Dear Sakeliga member and friend
It is our pleasure to announce the establishment of Sakeliga’s new Centre for Constitutional Dynamics and the appointment of Professor Koos Malan as its first Fellow.
The announcement comes at an important time for Sakeliga’s mission. In the decade ahead, we will have to craft a good business environment despite unprecedented levels of state failure and manifold attempts at harmful state intervention. We will have to litigate like never before, and we will have to develop institutions capable of sustaining independent economic activity. Both these undertakings require deep and unconventional constitutional thought.
The purpose of the Centre, and fellowships like Professor Malan’s, are therefore to assist Sakeliga and businesspeople in understanding and shaping constitutional change for a favourable economic environment in all communities where our members do business. We foresee that further fellows will be appointed in future to support Sakeliga in such advisory capacities.
Professor Malan will be familiar to many of you as a speaker at Sakeliga events over several years. He was also involved in presenting Sakeliga’s parliamentary input in the controversial issue of so-called expropriation without compensation a few years ago (read here). Less visible, but as important, was the benefit Sakeliga derived during this time by drawing informally on his insights regarding litigation and strategy. Thanks to member support, Sakeliga now has dedicated access to his constitutional expertise and advice as well as his assistance with the development of the Centre as a standing unit at Sakeliga.
The Centre’s activities will include:
- Evaluating the actual and dynamically changing state of the constitutional order in South Africa, through theoretical research and practical analysis.
- Advising Sakeliga and businesspeople in our constitutional responsibility to constructively shape the changing constitutional order in South Africa.
- Developing and assisting a network of legal practitioners, jurists, and litigants in understanding and favourably influencing constitutional dynamics.
A dynamically changing constitutional order
Since it might be somewhat counter-intuitive, the prospect of Sakeliga shaping a changing constitutional order is something I should elaborate on. After all, isn’t it usually held that constitutions are formal, fixed documents that can only be changed by political majorities in parliament, subject to strict procedural requirements?
Understood solely as written instruments, constitutions are indeed hard to change. Yet, while written amendment is indeed the most visible part of constitutional change, there is more to constitutionalism than just formal written constitutions. Jurisprudence is perhaps the most obvious example, but outside state structures there is also everyday interpretation, shifting norms, changing power relationships, and economic realities. The greatest possible degree of legal certainty is obtained by assessing all these and other constitutional forces as accurately as possible, not by ignoring some for purposes of simplification.
Not only in South Africa, but all over the world, the actual distribution of powers and duties in a society often changes without a written or explicit constitutional amendment. It is to constitutionalism in this practical sense that Professor Malan pays special attention. In his analysis, the actual distribution of powers and duties in a society comprises the real constitution of that society. He traces how not only organs of state, but all organised spheres of society, can shape constitutional change regardless of the procedures of parliaments. A complete picture of a constitutional system requires assessment of not only a constitution, legislation, and jurisprudence, but indeed also the everyday norms and practices that emerge in accordance with or in spite of official legal documents.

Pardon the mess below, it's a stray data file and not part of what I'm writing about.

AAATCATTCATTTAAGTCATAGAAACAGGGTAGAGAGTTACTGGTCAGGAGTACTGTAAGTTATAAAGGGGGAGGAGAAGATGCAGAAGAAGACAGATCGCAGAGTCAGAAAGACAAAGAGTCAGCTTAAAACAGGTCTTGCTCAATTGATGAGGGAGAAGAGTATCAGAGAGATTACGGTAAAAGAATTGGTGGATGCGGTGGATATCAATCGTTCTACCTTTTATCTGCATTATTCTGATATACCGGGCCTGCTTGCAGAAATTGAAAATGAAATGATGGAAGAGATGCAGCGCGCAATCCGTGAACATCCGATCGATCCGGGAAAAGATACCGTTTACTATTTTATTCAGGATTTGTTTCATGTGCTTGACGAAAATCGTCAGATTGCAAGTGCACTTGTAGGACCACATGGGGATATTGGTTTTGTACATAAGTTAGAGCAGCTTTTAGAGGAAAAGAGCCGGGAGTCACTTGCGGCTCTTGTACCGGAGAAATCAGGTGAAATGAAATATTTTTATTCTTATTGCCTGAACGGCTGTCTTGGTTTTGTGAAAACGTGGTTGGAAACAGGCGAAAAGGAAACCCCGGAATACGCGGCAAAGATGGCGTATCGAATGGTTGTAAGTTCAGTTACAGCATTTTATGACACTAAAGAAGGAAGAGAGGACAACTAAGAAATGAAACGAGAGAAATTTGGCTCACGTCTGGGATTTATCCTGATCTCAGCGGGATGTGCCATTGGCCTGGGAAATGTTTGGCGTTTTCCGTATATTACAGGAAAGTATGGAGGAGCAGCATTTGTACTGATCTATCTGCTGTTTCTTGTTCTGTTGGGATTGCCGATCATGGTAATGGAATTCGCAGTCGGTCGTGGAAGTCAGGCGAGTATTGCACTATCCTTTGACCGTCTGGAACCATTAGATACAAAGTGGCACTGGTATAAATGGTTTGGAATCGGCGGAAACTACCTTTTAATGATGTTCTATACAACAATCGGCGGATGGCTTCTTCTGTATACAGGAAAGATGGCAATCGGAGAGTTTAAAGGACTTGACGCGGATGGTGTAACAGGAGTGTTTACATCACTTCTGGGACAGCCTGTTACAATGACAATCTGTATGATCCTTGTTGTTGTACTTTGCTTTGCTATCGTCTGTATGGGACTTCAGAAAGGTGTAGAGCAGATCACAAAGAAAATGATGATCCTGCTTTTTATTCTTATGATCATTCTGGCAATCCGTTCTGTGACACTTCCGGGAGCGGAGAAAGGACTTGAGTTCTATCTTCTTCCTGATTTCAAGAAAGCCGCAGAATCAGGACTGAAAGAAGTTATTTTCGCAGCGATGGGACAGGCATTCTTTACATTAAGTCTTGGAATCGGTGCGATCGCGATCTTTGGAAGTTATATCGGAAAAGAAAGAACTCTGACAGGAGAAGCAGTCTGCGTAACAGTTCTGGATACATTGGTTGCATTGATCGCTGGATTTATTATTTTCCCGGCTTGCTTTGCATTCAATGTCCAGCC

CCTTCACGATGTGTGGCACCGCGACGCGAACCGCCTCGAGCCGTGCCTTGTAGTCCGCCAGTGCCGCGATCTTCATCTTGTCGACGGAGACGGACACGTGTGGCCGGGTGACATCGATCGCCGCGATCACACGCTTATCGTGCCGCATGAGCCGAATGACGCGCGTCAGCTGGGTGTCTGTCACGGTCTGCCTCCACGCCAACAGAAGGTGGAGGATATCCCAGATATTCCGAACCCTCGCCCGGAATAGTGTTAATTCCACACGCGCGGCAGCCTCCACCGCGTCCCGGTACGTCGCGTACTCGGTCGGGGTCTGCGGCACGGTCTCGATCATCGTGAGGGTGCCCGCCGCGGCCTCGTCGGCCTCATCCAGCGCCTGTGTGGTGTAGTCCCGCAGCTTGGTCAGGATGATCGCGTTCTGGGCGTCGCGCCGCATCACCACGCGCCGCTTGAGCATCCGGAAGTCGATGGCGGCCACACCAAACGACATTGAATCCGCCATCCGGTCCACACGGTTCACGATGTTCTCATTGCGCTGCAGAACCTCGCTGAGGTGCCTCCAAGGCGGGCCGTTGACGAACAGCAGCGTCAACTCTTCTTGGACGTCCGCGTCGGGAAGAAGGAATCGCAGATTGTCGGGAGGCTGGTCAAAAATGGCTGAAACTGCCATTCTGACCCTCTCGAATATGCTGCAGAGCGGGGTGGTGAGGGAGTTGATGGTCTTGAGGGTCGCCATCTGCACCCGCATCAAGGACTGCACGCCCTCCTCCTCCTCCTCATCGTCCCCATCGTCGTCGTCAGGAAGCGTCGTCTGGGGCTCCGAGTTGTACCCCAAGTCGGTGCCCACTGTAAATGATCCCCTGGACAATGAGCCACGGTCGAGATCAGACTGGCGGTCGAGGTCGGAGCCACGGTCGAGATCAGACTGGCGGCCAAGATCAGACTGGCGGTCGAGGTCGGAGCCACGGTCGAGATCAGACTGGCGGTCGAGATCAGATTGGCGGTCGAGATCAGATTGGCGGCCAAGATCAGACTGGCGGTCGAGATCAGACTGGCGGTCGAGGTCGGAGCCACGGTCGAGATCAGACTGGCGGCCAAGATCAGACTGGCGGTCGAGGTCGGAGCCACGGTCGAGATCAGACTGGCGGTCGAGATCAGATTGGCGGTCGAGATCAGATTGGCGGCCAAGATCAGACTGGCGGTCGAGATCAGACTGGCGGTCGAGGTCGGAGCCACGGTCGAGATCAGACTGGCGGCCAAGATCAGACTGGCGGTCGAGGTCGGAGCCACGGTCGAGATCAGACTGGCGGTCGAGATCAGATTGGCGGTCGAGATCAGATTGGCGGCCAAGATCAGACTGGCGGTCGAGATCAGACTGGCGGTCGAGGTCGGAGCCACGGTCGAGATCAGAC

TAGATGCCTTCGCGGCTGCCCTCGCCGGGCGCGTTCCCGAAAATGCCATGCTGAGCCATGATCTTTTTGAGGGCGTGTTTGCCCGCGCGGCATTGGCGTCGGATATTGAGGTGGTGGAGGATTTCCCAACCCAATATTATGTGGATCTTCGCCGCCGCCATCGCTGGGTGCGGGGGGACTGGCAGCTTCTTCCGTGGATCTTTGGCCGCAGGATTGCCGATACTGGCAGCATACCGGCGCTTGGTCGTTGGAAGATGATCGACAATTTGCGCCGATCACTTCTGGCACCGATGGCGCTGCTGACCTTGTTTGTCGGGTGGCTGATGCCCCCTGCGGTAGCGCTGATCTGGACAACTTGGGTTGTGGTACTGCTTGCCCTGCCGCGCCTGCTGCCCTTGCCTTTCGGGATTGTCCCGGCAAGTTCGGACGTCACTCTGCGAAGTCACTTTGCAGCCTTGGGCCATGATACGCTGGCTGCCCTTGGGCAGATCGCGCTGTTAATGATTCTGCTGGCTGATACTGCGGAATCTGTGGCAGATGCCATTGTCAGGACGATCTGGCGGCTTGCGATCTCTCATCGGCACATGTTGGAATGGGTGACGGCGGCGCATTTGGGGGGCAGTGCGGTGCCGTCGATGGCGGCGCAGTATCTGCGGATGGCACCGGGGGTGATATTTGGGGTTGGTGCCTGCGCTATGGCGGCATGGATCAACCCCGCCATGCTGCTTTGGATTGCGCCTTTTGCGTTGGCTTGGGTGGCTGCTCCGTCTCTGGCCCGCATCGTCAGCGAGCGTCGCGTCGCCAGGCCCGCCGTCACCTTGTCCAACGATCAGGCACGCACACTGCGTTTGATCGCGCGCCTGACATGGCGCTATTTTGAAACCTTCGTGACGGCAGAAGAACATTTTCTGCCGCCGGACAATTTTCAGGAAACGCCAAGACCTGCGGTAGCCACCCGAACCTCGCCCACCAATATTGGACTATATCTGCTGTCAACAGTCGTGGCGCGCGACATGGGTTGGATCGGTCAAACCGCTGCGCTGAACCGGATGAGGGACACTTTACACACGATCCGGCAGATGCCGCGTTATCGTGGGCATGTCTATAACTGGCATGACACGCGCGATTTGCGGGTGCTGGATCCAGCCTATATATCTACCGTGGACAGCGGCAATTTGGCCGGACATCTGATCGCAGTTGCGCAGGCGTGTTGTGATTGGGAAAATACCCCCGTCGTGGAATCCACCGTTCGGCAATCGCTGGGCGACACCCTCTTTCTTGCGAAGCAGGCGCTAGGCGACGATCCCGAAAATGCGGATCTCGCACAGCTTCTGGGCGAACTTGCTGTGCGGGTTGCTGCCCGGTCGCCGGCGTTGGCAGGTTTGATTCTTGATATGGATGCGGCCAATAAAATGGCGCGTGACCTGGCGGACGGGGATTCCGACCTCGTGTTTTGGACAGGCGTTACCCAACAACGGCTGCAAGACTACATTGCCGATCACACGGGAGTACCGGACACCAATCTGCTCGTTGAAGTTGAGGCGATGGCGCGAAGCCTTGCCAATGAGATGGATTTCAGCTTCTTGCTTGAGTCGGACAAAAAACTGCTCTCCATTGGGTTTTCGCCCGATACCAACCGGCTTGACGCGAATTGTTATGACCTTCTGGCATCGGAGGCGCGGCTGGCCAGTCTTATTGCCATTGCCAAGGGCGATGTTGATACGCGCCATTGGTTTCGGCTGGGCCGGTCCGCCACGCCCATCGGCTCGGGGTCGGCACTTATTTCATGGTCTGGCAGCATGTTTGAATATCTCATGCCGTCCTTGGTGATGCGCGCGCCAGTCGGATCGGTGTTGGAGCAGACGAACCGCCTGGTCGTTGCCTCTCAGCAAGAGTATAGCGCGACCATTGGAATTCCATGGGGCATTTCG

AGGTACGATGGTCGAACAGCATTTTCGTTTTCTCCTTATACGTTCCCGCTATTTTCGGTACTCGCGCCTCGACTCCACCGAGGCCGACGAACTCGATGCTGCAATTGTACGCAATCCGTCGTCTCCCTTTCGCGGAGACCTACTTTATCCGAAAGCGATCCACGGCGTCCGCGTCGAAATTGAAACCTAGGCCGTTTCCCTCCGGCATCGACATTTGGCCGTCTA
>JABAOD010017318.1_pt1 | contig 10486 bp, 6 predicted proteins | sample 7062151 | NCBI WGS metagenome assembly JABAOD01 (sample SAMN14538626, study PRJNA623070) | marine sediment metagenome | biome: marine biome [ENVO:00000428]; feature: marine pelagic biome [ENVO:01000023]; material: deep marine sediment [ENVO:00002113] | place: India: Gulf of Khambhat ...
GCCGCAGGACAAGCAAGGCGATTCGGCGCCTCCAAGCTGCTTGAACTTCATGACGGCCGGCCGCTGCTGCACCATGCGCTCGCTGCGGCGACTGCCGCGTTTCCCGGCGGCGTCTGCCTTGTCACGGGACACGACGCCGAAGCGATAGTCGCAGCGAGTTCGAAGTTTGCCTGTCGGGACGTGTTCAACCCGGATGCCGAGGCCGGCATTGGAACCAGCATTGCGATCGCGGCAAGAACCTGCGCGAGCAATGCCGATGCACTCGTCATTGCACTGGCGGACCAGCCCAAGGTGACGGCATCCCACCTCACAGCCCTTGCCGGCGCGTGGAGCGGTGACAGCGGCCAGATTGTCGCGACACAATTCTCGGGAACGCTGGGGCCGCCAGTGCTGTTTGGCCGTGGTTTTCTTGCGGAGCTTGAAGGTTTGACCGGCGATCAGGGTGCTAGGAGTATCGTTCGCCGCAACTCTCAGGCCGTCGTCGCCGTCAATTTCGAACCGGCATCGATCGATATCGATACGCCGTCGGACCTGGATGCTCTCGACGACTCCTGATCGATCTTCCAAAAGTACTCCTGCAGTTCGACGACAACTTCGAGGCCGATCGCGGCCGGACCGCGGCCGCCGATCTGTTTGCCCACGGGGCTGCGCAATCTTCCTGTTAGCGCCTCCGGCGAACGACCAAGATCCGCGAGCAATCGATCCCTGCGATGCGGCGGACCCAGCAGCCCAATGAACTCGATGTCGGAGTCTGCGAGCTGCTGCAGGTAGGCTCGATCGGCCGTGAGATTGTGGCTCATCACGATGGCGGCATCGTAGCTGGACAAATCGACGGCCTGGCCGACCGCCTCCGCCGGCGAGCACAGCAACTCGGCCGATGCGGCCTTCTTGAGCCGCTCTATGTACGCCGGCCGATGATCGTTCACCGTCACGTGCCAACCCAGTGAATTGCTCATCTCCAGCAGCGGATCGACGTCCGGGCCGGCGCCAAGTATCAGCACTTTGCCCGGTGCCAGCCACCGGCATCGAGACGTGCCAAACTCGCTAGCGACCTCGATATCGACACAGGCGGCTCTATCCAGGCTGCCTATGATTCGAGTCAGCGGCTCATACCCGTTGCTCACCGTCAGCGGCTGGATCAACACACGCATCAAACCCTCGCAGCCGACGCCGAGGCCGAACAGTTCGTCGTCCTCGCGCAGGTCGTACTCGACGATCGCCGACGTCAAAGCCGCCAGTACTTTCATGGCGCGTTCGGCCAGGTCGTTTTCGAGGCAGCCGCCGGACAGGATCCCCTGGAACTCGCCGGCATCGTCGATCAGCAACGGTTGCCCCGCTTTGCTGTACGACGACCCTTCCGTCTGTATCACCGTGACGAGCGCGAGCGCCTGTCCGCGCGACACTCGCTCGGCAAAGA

With such an analysis, one finds regarding South Africa that the actual constitution changed more or less continuously over the years for the worse as well as for the better, often without any express amendment of the Constitution itself.
At Sakeliga, we are interested in constitutionalism in this practical sense. It is about a scenario in which it is within the power of organised business to be a constructive force in the greater order. A force that contributes to new constitutional realities by way of ground-breaking court cases about legal interpretation as well as by way of ground-breaking practical answers to state failure.
With the aid of the Centre and its fellows, we will seek to better shape constitutional affairs to ensure a good business environment for all communities in which our members do business.
About Professor Malan
Professor Malan’s fellowship comes on the back of an influential fifteen-year career as Professor of Public Law at the University of Pretoria.
- Academic & professional qualifications
Koos Malan is a constitutional jurist and Professor Emeritus of Public Law. He holds the degrees BA (Pret) BA Hons (Political Science) (Pret) BIuris (Unisa) LLB (Unisa) LLD (Unisa).
- Academic & professional experience
Before joining academia Koos Malan was a state prosecutor and thereafter a magistrate. From 1991 to 1999 he was a lecturer in practical legal training at Justice College, the training arm of the Department of Justice. He joined academia in 2000, was Professor of Public Law at the University of Pretoria from 2007 and appointed Professor Emeritus from September 2022.
- Politocracy: An assessment of the coercive logic of the territorial state and ideas around a response to it (2011) (link)
- There is no Supreme Constitution: A Critique of Statist-individualist Constitutionalism (2019) (link)
- Studente-inleiding tot die konstitusionele reg (2022) (link)
Piet le Roux